The Federal Reserve surprised observers last Wednesday by revolutionizing its strategy for communicating with the public on its monetary policy outlook through the introduction of the "Evans Rule."
By adopting the Evans Rule, the Fed has now laid out thresholds that must be met before the central bank will consider raising interest rates, which have been held near zero since the financial crisis several years ago.
Whereas before, the Fed stated that rates would be held at zero at least until mid-2015, the language has been tweaked to suggest that rates will now stay low as long as unemployment is above 6.5 percent and inflation is below 2.5 percent.
The change has been hailed by critics of the Fed – those who charge that the central bank has not done enough to stimulate the economy – as a crucial step toward tapping its full stimulative potential by more forcefully shaping market expectations.
UBS economists Drew Matus and Sam Coffin do not share such a positive view of Wednesday's meeting as everyone else, however.
In fact, Matus and Coffin suggest that contrary to popular belief, the Fed's latest decision actually makes things more dangerous for markets and the economy.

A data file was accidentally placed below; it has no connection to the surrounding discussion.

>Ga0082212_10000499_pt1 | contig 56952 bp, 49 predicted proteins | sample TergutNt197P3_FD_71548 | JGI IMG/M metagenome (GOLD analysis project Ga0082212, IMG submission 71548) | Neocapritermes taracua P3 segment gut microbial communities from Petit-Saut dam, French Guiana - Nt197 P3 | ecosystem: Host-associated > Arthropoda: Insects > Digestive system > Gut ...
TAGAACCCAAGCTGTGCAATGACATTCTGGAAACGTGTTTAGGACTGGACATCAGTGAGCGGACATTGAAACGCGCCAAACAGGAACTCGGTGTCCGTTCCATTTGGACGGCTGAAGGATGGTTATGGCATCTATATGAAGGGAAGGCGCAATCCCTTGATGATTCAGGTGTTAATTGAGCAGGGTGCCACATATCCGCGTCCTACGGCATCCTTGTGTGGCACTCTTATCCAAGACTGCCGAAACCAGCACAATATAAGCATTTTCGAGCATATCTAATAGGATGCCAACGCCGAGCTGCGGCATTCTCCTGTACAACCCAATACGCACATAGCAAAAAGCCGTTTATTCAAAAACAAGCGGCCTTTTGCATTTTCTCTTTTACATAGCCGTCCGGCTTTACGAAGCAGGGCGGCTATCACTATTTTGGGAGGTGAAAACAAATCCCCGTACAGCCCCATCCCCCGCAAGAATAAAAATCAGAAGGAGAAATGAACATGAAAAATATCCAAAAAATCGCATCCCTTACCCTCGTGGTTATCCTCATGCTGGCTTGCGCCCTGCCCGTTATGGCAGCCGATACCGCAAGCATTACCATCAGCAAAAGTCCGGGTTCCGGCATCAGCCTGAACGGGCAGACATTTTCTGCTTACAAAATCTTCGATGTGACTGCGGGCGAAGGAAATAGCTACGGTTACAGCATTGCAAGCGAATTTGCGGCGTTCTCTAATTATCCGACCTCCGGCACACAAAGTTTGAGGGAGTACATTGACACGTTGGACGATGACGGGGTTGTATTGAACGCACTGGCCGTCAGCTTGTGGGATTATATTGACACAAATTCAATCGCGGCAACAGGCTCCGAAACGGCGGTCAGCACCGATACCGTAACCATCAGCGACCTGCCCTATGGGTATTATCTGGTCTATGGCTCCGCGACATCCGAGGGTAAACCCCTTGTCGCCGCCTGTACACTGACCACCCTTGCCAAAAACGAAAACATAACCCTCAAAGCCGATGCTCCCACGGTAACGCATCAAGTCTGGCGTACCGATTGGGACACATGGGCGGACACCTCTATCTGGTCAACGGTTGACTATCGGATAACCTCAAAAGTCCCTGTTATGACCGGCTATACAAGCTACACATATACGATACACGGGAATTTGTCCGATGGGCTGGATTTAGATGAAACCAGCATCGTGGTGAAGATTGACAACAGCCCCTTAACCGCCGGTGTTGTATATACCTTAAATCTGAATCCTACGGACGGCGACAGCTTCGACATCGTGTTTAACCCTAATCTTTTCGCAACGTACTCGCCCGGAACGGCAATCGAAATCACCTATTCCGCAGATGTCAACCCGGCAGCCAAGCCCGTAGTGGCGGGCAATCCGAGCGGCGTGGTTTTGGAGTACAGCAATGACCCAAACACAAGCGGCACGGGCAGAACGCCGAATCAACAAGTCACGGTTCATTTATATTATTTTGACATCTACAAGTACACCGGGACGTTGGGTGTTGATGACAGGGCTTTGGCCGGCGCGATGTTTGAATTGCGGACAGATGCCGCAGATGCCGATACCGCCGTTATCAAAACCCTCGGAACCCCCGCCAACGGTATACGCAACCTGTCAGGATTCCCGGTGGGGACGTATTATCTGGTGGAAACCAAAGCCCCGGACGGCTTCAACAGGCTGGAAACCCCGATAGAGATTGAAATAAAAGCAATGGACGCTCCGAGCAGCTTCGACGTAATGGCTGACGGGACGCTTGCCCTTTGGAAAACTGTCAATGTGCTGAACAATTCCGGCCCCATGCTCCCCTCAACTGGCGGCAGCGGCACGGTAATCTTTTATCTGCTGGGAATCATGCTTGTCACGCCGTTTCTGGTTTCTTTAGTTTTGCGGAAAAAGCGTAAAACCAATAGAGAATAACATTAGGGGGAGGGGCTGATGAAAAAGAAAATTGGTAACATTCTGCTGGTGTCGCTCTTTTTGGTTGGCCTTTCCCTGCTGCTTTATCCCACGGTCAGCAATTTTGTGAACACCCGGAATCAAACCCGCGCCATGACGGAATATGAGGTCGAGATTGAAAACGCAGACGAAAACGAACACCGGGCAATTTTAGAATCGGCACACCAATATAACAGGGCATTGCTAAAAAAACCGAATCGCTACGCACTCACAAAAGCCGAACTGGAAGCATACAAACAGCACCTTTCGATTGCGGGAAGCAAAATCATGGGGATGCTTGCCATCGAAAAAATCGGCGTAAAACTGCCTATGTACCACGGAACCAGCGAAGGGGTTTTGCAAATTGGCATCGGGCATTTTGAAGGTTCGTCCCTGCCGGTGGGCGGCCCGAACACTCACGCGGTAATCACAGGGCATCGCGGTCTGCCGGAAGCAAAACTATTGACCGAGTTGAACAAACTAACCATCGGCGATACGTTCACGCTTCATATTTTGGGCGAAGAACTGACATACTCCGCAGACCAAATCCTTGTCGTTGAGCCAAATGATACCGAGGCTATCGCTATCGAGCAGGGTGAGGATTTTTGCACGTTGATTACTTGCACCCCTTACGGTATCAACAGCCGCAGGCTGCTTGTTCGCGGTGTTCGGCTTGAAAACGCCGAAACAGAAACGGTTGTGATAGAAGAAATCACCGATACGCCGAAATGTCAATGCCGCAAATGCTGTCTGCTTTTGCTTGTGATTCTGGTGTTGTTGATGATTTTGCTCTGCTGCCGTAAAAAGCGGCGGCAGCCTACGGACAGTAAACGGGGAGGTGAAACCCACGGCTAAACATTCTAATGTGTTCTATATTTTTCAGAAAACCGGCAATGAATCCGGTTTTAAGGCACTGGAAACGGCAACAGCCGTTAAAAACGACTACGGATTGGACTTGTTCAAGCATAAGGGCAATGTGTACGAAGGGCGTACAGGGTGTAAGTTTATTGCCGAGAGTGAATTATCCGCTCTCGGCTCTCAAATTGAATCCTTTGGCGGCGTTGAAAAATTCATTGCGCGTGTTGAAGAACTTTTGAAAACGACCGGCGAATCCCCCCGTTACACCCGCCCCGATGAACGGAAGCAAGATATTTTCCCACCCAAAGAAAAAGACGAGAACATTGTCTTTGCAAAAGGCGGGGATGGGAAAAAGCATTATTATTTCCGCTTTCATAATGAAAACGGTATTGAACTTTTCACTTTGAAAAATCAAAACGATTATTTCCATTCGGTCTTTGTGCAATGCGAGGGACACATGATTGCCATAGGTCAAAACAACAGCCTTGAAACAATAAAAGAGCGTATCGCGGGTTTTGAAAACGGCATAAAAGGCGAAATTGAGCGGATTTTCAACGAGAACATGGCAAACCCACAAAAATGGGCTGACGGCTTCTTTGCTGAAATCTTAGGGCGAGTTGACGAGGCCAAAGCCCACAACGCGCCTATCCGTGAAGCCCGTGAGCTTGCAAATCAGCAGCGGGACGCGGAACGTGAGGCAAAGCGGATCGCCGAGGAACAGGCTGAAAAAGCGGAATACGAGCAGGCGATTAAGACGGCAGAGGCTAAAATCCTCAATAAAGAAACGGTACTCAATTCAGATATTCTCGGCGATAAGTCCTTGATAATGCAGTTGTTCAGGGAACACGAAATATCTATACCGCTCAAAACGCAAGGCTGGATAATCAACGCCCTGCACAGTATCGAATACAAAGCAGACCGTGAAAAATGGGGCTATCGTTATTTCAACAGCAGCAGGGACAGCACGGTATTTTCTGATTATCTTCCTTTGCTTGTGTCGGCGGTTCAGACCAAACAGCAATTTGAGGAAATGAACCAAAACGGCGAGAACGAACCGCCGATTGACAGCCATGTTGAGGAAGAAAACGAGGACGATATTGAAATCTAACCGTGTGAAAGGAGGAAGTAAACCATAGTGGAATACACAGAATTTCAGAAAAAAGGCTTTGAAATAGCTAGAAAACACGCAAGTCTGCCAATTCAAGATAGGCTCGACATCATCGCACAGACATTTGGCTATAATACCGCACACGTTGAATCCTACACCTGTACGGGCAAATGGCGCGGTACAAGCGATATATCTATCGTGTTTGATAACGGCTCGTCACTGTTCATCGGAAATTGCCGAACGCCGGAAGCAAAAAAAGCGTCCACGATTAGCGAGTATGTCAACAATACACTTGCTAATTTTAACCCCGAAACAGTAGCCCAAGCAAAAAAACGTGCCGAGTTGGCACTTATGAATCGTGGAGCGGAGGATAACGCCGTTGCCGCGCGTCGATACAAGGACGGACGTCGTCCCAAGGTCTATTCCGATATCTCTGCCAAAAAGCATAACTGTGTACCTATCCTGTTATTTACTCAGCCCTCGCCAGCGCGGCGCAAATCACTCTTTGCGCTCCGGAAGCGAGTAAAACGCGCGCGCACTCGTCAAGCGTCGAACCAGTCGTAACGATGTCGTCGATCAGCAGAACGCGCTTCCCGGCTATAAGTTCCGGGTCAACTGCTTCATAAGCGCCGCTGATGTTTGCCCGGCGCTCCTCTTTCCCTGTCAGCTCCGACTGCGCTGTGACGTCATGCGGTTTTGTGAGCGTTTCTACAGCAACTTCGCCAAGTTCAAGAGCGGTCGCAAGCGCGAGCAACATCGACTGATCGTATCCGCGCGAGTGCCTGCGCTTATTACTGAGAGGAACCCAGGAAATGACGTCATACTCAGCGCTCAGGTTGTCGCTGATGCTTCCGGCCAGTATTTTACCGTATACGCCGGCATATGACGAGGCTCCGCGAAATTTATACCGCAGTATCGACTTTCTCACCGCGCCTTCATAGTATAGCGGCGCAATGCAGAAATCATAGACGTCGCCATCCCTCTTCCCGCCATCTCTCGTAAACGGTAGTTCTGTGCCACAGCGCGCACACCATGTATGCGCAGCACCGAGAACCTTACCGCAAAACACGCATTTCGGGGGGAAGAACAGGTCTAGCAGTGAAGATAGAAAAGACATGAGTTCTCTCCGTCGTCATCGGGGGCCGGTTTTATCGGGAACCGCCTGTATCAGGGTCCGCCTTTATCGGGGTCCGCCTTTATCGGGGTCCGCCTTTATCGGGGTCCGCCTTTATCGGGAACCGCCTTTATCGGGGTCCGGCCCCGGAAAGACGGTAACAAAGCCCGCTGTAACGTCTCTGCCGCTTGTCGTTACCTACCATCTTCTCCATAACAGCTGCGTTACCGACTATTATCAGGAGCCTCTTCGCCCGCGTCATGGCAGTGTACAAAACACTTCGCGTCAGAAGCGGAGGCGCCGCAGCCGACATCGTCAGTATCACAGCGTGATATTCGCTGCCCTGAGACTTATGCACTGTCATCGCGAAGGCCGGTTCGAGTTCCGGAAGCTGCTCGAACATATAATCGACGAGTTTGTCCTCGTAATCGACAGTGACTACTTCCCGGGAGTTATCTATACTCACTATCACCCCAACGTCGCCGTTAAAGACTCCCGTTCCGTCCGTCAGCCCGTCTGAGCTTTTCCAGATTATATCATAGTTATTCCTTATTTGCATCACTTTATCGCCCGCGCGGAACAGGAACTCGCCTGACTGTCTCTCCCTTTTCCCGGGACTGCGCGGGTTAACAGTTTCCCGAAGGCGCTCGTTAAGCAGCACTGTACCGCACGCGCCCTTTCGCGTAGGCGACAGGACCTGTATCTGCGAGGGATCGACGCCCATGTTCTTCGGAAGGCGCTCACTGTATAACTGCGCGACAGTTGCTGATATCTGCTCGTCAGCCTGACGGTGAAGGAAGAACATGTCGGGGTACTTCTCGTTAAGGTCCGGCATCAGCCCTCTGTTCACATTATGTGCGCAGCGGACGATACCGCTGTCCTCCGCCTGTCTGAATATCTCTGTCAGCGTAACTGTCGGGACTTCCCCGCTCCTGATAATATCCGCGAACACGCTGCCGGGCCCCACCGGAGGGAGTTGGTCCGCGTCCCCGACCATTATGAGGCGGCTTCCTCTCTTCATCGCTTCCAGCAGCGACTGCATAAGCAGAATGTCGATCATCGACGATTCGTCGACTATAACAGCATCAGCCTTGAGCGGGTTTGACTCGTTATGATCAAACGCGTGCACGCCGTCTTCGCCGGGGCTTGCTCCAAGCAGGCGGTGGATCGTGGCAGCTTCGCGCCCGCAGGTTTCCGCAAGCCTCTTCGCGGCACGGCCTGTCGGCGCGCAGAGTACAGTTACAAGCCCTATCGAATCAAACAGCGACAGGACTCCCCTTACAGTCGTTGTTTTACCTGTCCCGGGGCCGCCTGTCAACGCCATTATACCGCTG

In a note, the UBS economists warn clients, "Given that policy is now tied to the perceptions of a small group of individuals who all adhere to the same orthodoxy, this implies that monetary policy will continue to operate as a poor substitute for responsible fiscal policy and that the possibility of policy errors from such 'groupthink' remains a key risk for the foreseeable future."
Matus and Coffin take issue with two facets of the Fed's line of reasoning that were revealed at last week's FOMC meeting.
The first problem concerns how the Fed views unemployment. The central bank views unemployment as cyclical – meaning the unemployment rate reflects the natural progression of the business cycle and should fall as the economic recovery picks up steam.
The UBS economists take the opposite view – namely, that unemployment is structural, and the natural rate of unemployment (abbreviated NAIRU) is now higher post-crisis than it was before, making a return to the 6.5 percent unemployment rate identified by the Fed as entirely unlikely.
The chart below illustrates the UBS side of the argument with regard to structural unemployment:
The next chart shows the stark difference between the Fed estimate and the UBS estimate for the natural rate of unemployment:
What these charts suggest to the UBS economists is that if the Fed really stops at nothing until the unemployment rate falls below 6.5 percent, which is below the investment bank's estimate for the natural rate of unemployment, inflation could take the Fed by surprise as they ease aggressively.
If – contrary to the Fed's forecasts – inflation were to pick up, it could complicate the central bank's exit strategy, which still looms as the biggest uncertainty for market participants with regard to monetary policy.
However, the specific unemployment rate the Fed chose as a threshold for forward rate guidance wasn't the only thing that confounded Matus and Coffin last week.
According to the UBS economists, the bigger reveal was what the Fed had to say about its widely-expected decision to replace Operation Twist with "QE4."